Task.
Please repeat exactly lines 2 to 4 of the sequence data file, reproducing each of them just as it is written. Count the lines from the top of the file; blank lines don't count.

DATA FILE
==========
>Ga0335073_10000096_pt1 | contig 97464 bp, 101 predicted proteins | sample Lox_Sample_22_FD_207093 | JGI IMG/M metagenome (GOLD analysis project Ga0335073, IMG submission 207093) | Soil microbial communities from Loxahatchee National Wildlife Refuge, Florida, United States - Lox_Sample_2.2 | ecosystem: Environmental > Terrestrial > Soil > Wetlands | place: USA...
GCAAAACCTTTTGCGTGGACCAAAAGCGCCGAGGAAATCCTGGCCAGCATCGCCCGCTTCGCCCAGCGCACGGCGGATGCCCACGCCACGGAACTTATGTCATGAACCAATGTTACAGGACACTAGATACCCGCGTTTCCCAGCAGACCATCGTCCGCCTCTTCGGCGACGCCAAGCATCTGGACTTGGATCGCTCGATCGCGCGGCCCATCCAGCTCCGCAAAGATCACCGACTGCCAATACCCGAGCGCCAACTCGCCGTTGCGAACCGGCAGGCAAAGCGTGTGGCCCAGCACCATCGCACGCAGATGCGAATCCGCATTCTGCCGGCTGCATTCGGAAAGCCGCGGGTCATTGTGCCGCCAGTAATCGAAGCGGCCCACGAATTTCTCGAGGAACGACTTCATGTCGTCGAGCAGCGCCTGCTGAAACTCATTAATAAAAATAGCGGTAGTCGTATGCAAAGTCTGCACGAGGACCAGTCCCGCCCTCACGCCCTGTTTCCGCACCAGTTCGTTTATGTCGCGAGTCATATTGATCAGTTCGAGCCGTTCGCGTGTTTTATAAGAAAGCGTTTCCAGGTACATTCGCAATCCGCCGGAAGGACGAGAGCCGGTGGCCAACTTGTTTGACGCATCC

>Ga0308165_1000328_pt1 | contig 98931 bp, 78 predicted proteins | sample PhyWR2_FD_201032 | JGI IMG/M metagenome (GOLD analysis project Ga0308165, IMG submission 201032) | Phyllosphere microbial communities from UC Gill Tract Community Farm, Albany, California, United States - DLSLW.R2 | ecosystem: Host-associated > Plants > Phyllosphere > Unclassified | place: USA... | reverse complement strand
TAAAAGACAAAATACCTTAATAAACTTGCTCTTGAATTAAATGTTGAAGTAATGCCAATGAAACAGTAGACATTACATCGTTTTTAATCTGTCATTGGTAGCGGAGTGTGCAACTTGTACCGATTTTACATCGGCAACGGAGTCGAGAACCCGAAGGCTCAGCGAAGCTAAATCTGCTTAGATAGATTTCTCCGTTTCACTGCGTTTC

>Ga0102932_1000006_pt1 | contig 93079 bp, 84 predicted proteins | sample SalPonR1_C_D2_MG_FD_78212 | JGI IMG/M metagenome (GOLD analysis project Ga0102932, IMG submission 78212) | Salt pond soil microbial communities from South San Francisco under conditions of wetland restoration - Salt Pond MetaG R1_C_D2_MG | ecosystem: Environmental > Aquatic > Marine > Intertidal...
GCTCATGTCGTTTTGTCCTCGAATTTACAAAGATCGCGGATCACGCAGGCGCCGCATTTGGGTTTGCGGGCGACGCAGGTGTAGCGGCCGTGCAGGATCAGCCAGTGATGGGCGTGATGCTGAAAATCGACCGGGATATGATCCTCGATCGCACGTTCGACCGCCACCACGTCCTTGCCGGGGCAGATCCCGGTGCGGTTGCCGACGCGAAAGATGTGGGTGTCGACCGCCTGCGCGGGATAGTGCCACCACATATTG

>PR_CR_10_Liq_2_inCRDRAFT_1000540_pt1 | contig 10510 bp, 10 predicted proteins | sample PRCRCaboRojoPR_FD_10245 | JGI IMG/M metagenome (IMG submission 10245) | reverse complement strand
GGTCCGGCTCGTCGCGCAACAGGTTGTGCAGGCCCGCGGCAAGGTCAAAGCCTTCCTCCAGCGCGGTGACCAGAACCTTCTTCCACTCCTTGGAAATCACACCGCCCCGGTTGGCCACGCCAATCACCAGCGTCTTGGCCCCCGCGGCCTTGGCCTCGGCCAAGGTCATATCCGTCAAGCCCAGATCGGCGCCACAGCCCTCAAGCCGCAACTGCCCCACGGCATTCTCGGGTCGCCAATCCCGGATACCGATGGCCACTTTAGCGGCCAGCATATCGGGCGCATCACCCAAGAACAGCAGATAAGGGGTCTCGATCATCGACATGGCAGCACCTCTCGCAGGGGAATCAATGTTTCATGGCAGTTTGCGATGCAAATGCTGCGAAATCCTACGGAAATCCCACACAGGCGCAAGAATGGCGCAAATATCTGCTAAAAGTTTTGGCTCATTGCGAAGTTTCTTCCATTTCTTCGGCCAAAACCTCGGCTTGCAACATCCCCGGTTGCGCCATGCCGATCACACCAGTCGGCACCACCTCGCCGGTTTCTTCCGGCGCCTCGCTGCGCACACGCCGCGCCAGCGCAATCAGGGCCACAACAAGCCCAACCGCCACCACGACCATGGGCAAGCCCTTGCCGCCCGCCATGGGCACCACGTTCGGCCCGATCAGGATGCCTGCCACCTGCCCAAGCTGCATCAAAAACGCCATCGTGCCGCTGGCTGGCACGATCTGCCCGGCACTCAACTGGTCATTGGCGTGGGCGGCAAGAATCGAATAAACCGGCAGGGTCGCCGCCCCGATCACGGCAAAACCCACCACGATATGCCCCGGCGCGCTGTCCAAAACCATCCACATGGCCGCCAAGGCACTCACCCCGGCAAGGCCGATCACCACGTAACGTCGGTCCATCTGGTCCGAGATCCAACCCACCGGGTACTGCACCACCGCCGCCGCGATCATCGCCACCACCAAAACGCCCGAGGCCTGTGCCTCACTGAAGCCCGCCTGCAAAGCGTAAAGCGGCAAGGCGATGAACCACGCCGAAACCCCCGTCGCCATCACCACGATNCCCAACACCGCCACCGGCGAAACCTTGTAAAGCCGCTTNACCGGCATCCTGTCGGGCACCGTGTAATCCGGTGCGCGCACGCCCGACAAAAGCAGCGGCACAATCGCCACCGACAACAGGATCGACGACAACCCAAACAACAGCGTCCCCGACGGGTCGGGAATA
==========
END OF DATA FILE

GCAAAACCTTTTGCGTGGACCAAAAGCGCCGAGGAAATCCTGGCCAGCATCGCCCGCTTCGCCCAGCGCACGGCGGATGCCCACGCCACGGAACTTATGTCATGAACCAATGTTACAGGACACTAGATACCCGCGTTTCCCAGCAGACCATCGTCCGCCTCTTCGGCGACGCCAAGCATCTGGACTTGGATCGCTCGATCGCGCGGCCCATCCAGCTCCGCAAAGATCACCGACTGCCAATACCCGAGCGCCAACTCGCCGTTGCGAACCGGCAGGCAAAGCGTGTGGCCCAGCACCATCGCACGCAGATGCGAATCCGCATTCTGCCGGCTGCATTCGGAAAGCCGCGGGTCATTGTGCCGCCAGTAATCGAAGCGGCCCACGAATTTCTCGAGGAACGACTTCATGTCGTCGAGCAGCGCCTGCTGAAACTCATTAATAAAAATAGCGGTAGTCGTATGCAAAGTCTGCACGAGGACCAGTCCCGCCCTCACGCCCTGTTTCCGCACCAGTTCGTTTATGTCGCGAGTCATATTGATCAGTTCGAGCCGTTCGCGTGTTTTATAAGAAAGCGTTTCCAGGTACATTCGCAATCCGCCGGAAGGACGAGAGCCGGTGGCCAACTTGTTTGACGCATCC

>Ga0308165_1000328_pt1 | contig 98931 bp, 78 predicted proteins | sample PhyWR2_FD_201032 | JGI IMG/M metagenome (GOLD analysis project Ga0308165, IMG submission 201032) | Phyllosphere microbial communities from UC Gill Tract Community Farm, Albany, California, United States - DLSLW.R2 | ecosystem: Host-associated > Plants > Phyllosphere > Unclassified | place: USA... | reverse complement strand
TAAAAGACAAAATACCTTAATAAACTTGCTCTTGAATTAAATGTTGAAGTAATGCCAATGAAACAGTAGACATTACATCGTTTTTAATCTGTCATTGGTAGCGGAGTGTGCAACTTGTACCGATTTTACATCGGCAACGGAGTCGAGAACCCGAAGGCTCAGCGAAGCTAAATCTGCTTAGATAGATTTCTCCGTTTCACTGCGTTTC